The Spy Who Dumped Me
Time Out says
Kate McKinnon steals another movie, this time as a BFF in an espionage comedy that should have let her cut her loose more often.
First (and, really, only): All hail Kate McKinnon. Even when she pops up in mediocre, interchangeable comedies like this one – a panicky spy romp that’s unsettlingly heavy on bone-crunching violence – the subversive ‘Saturday Night Live’ star finds a way to infuse the flow with throwaway lines that, even if you catch only a fraction of them, are dazzling. Lean into McKinnon’s irresistible sidekick Morgan and you’ll hear inappropriate phone calls ('Mom, did you get the dick pics I forwarded you?'), ex-boyfriend jabs ('He was really into ska,' she says of Edward Snowden) and a richly intimated backstory ('Remember when I did cocaine with my basketball coach?').
This is all bad news for Mila Kunis, the ostensible star of ‘The Spy Who Dumped Me’, a movie that feels like a riff on Melissa McCarthy’s 2015 ‘Spy’ but lacks that film’s cheer-her-on verve. As Audrey, an organic-food-store cashier still moping over being ghosted months ago (by a guy who turns out to be in the CIA), Kunis has plenty of scope to ramp up her character, but she plays it too cool, resembling a mini–Angelina Jolie when armed and dangerous. You keep waiting to discover that Audrey has always been a highly trained operative and that being a cashier was her cover-up – nope, it’s just an unfortunate case of an actor not being clear on the concept.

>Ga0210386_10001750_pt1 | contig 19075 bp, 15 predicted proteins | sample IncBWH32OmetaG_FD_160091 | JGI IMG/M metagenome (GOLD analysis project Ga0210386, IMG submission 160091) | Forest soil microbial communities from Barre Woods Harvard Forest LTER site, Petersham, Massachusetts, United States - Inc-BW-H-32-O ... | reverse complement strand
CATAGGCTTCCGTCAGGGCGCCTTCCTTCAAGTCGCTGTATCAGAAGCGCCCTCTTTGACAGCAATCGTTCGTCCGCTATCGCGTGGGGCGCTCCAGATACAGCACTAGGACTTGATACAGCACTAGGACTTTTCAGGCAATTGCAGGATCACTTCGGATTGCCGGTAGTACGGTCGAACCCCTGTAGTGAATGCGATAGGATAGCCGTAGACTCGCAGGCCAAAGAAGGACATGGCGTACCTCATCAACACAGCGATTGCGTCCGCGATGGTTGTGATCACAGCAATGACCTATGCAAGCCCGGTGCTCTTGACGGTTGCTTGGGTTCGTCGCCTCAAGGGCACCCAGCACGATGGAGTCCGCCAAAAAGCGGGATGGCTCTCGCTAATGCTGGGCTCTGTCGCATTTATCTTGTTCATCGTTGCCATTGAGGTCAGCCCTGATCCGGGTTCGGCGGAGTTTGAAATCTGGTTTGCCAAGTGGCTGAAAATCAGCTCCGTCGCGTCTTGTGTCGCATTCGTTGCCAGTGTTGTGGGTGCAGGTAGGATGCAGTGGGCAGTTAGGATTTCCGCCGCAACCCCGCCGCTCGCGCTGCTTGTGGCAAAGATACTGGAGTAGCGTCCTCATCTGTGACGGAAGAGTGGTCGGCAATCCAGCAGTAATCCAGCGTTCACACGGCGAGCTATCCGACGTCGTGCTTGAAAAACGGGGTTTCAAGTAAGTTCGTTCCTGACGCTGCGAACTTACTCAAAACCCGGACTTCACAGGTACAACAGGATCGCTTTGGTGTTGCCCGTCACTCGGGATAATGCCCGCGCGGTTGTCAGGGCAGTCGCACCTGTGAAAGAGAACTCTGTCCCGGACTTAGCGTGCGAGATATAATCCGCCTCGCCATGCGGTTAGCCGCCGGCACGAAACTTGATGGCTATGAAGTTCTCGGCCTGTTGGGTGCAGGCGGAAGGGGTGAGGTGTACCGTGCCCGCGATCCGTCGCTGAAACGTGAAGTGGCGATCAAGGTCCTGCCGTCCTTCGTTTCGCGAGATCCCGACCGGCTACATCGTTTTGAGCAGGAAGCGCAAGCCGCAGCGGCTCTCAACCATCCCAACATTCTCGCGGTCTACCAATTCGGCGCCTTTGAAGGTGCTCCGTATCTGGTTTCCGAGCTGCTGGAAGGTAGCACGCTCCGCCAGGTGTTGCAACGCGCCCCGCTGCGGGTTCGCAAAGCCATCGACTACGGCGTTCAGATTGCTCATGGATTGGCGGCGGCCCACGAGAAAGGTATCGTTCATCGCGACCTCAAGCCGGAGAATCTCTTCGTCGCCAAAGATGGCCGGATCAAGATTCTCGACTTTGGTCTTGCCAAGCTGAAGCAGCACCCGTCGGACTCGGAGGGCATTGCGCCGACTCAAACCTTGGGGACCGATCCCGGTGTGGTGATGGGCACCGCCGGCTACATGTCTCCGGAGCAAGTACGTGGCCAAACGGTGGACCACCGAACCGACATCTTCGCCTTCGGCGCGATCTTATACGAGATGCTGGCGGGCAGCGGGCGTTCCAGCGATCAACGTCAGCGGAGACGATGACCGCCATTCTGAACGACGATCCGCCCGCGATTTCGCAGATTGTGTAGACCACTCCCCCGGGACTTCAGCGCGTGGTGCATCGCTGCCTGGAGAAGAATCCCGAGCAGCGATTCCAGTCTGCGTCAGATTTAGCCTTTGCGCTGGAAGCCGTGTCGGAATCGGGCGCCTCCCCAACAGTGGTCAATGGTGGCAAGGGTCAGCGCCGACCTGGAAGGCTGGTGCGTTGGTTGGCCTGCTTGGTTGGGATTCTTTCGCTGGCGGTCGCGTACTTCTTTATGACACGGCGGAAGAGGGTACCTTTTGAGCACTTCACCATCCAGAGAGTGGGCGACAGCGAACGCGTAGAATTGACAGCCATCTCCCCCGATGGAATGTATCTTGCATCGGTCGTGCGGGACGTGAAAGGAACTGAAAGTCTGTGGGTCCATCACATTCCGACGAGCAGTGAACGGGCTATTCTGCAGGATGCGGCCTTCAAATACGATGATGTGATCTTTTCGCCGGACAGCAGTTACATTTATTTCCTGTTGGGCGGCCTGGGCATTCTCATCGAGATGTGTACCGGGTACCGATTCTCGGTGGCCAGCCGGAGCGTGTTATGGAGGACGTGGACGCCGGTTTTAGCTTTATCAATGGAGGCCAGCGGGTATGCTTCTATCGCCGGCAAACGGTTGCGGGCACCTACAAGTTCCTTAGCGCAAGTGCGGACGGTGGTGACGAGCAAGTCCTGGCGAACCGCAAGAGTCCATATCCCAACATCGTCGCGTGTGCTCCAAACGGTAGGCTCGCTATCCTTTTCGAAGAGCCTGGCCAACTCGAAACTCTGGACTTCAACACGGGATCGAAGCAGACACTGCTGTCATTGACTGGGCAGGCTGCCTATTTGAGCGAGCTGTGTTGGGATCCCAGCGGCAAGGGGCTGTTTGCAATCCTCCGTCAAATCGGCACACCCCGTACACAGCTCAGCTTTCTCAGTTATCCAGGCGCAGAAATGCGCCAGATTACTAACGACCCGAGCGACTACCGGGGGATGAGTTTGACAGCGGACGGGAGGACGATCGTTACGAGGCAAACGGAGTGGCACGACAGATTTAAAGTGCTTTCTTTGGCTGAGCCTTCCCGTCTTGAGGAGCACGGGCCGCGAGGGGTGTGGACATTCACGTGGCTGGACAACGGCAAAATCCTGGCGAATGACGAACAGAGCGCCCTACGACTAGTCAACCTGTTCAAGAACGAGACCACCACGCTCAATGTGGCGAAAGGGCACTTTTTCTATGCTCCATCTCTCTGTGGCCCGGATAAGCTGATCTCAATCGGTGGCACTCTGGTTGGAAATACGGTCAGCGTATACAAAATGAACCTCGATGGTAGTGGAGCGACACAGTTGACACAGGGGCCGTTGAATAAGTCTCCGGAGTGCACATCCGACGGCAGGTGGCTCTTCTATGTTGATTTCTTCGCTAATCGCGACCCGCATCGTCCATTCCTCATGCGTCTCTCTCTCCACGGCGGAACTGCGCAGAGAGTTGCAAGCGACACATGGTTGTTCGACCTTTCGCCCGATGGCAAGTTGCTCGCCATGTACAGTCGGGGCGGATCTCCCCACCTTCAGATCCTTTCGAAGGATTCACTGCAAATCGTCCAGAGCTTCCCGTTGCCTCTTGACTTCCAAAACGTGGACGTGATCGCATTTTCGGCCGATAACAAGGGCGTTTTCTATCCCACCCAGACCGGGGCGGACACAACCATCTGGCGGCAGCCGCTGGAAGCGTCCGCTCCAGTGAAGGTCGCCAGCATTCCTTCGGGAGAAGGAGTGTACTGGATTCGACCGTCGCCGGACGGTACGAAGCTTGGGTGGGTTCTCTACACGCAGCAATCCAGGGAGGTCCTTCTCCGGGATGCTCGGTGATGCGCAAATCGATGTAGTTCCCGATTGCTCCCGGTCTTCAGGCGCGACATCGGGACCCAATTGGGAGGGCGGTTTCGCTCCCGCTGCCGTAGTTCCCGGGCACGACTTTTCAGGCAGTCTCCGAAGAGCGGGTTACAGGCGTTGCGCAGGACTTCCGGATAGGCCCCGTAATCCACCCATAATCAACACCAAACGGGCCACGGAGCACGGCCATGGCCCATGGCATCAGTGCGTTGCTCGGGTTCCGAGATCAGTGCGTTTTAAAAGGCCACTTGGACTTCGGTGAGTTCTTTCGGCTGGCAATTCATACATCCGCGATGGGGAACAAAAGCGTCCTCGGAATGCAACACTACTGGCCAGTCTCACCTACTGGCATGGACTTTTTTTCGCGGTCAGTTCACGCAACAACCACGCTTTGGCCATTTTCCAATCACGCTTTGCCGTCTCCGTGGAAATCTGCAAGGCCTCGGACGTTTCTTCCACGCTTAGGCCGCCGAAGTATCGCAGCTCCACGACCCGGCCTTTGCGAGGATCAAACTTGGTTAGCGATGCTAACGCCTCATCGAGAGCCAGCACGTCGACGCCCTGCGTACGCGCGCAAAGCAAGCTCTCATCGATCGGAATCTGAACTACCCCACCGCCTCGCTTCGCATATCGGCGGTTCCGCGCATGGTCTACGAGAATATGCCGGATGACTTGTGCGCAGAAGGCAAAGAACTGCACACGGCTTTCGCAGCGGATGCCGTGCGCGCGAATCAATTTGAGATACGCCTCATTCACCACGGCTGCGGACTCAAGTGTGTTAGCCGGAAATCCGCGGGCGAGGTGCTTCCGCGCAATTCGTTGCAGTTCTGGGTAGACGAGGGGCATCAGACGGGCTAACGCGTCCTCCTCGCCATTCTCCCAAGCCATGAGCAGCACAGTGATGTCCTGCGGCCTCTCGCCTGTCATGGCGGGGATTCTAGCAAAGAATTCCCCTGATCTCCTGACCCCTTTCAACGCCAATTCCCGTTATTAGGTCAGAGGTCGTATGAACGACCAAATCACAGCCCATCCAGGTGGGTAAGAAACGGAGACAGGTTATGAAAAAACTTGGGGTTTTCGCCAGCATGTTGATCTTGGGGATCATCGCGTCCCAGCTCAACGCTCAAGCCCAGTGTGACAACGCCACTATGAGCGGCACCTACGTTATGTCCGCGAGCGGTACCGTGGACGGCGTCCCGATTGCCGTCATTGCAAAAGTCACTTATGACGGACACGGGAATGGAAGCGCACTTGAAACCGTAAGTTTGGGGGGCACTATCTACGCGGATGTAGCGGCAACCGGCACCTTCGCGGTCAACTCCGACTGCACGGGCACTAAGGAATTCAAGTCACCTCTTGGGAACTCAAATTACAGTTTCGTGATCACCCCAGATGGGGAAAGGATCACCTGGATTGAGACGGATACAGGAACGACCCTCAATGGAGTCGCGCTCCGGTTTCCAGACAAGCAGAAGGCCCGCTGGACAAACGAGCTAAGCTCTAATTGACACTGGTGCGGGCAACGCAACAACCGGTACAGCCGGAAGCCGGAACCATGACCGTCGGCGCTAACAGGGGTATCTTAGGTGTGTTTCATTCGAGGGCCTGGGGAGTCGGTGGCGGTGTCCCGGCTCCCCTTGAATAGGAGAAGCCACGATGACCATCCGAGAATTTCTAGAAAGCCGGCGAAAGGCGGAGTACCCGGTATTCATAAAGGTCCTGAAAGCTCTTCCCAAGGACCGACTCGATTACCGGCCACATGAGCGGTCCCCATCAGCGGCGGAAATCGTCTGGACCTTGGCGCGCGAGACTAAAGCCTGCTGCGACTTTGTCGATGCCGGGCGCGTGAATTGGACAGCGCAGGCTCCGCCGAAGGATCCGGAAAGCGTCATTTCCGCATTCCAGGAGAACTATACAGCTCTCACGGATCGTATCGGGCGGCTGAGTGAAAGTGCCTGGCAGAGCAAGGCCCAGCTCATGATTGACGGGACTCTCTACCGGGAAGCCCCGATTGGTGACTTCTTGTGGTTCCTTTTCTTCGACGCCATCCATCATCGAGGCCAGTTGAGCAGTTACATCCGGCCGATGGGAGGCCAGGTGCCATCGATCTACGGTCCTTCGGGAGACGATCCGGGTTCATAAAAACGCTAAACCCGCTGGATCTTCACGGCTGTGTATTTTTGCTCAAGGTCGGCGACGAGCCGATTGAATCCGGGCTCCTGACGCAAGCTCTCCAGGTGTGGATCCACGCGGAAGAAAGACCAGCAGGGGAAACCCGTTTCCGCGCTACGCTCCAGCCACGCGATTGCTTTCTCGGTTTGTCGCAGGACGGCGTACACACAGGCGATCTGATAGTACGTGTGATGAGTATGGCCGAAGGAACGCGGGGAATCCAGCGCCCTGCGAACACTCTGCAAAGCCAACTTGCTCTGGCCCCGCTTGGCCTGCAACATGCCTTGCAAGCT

Some of the film’s casting choices are obvious but still work for laughs, like Paul Reiser and Jane Curtin as neurotic parents, or ‘A Serious Man’s wonderful murmurer Fred Melamed in an evolving role as a handsy family friend. But apart from the welcome rarity of seeing a female duo front an action movie (not insignificant), this is an outing of little flair, inauspiciously directed by ‘Life Partners’ Susanna Fogel, and yet another baby step on the path to the McKinnon vehicle we’d all rather be watching instead.
Cast and crew